These workshops provide valuable forums for detailed presentations and in-depth discussions on issues related to synchrotron-based science. They can be focused around scientific topics, technique development, and photon-science theory. We are particularly interested in proposals on rapidly evolving scientific topics and future directions for the ALS.
We look forward to your suggestions for workshop topics. Please submit your suggestions using the provided template by email to the User Meeting organizers by Friday, May 30.
The proposals will be evaluated and selected by the UEC according to their perceived relevance. Given the limited number of workshop spaces available, we may work to combine proposals that have a similar theme.
Workshop Proposal Template
1. Workshop title
2. Organizers and their affiliations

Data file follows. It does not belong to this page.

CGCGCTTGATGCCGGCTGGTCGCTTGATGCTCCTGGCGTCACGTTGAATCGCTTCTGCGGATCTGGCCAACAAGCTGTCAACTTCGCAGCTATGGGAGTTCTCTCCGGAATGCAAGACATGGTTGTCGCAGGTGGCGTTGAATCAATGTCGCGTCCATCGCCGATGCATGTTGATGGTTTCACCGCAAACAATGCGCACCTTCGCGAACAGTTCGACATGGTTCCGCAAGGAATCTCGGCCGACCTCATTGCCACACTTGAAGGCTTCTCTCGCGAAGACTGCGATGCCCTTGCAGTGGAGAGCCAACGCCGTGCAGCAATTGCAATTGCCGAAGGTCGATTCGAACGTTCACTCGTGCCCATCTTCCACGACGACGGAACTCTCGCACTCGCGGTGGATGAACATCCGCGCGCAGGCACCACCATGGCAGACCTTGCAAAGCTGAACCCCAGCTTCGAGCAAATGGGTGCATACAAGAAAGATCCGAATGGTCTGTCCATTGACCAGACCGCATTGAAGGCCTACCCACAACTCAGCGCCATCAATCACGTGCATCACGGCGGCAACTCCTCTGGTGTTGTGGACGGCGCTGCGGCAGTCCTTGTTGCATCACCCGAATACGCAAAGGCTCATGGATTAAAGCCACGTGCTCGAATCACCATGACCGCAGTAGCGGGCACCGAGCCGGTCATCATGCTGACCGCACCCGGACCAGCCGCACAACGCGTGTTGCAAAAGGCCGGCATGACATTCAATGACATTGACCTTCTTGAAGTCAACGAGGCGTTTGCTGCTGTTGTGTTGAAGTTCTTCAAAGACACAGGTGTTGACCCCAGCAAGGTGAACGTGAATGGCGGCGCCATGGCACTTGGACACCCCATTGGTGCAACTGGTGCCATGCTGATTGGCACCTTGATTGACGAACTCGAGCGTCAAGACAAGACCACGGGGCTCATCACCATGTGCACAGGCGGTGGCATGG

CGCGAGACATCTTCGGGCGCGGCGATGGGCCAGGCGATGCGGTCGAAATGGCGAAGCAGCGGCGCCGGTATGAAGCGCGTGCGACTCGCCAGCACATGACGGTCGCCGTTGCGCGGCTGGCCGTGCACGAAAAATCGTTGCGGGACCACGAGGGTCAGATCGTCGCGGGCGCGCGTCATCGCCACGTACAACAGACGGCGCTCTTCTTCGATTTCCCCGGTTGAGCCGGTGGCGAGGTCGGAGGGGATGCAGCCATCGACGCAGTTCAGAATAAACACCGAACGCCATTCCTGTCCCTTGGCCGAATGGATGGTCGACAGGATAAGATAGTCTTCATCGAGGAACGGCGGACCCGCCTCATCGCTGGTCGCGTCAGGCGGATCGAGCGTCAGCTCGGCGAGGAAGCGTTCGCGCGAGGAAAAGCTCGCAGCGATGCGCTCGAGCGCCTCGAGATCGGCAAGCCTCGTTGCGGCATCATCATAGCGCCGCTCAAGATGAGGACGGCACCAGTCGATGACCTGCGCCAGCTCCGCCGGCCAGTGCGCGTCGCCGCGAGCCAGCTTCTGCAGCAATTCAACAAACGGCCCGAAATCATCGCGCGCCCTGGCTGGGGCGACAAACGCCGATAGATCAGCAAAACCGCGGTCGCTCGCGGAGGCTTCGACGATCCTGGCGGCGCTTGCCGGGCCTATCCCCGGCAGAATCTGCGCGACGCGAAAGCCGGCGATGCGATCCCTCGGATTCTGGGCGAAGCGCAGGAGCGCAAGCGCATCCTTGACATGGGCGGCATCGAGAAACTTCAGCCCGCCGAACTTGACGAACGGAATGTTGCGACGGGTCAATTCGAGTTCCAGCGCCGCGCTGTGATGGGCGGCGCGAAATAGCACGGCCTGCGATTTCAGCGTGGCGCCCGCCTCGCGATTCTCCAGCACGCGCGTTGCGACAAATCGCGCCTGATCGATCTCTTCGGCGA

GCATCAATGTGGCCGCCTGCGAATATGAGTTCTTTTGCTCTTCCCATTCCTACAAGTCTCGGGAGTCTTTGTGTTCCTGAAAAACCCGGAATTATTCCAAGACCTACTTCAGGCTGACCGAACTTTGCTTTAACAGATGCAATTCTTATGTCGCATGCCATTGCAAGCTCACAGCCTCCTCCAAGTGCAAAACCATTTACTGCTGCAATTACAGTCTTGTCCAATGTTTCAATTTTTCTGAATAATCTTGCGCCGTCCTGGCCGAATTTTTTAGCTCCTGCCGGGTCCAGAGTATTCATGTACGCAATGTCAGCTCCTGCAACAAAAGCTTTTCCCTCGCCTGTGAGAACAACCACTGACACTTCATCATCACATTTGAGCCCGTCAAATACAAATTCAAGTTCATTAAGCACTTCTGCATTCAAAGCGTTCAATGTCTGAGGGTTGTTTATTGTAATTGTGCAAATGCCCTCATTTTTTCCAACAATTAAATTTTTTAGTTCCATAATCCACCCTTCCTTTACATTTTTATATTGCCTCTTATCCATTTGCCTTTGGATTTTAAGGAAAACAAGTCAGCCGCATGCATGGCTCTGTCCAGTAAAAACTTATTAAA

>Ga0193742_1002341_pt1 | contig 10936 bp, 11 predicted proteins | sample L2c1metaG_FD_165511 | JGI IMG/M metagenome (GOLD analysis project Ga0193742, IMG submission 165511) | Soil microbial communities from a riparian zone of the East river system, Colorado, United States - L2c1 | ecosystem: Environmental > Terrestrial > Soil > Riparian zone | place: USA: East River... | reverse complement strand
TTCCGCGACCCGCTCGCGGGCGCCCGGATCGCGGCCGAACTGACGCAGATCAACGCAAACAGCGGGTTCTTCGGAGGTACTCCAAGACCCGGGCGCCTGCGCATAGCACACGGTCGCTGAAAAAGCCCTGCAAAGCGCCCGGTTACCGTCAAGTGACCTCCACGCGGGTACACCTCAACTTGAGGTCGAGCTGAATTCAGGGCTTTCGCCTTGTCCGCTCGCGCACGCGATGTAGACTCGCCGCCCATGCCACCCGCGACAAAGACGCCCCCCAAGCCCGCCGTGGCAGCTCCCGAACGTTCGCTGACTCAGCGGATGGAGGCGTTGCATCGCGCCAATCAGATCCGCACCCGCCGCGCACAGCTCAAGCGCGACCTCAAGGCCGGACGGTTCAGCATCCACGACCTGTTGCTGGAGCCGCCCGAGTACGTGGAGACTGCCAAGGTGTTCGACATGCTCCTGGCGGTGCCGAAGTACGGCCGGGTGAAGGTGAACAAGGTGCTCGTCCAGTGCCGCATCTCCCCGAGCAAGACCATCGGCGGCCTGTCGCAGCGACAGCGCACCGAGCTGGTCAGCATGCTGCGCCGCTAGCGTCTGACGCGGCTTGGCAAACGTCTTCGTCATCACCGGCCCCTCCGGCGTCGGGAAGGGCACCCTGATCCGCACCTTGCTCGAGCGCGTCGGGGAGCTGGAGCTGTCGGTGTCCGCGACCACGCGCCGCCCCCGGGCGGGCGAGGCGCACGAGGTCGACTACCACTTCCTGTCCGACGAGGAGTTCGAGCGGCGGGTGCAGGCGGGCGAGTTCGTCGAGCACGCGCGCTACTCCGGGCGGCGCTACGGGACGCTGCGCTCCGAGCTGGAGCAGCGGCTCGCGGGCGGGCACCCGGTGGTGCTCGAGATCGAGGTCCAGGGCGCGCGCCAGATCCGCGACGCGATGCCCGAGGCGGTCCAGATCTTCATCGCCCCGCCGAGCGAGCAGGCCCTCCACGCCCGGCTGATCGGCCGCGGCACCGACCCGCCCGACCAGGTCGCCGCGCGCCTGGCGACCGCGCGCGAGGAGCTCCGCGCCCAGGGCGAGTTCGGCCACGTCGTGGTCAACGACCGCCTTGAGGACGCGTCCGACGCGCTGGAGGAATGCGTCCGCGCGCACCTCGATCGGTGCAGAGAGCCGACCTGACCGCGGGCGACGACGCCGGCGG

3. A short (one paragraph) description of the topical area, why it is
timely, and the target audience
4. The duration of the workshop (half-day, full-day, 1-1/2 day)
Users’ Executive Committee and ALS User Meeting Co-Chairs
For the user runs from April 16 to May 4, 2014, the beam reliability [(time scheduled – time lost)/time scheduled)] was 65.8%. For this period, the mean time between failures (MTBF) was 40.2 hours, and the mean time to recovery (MTTR) was 1,261 minutes. A critical failure occurred during this period which resulted in the loss of 119.6 hours of scheduled user beam (an entire operational week): on April 22 at 2 AM, a transformer in the power supply of the ALS’s QFA (quadrupole focusing) magnets failed. The recovery effort was extensive (see “Crews Work Overtime to Restore Beamtime” for details). After the recovery, the ALS was able to supply 58.2 hours of unscheduled light to users (by canceling accelerator physics, maintenance, and installation shifts.)
More detailed information on reliability is available on the ALS reliability bulletin board, which is located in the hallway between the ALS and the control room in Building 80. Questions about beam reliability should be directed to Dave Richardson (DBRichardson@lbl.gov, x4376).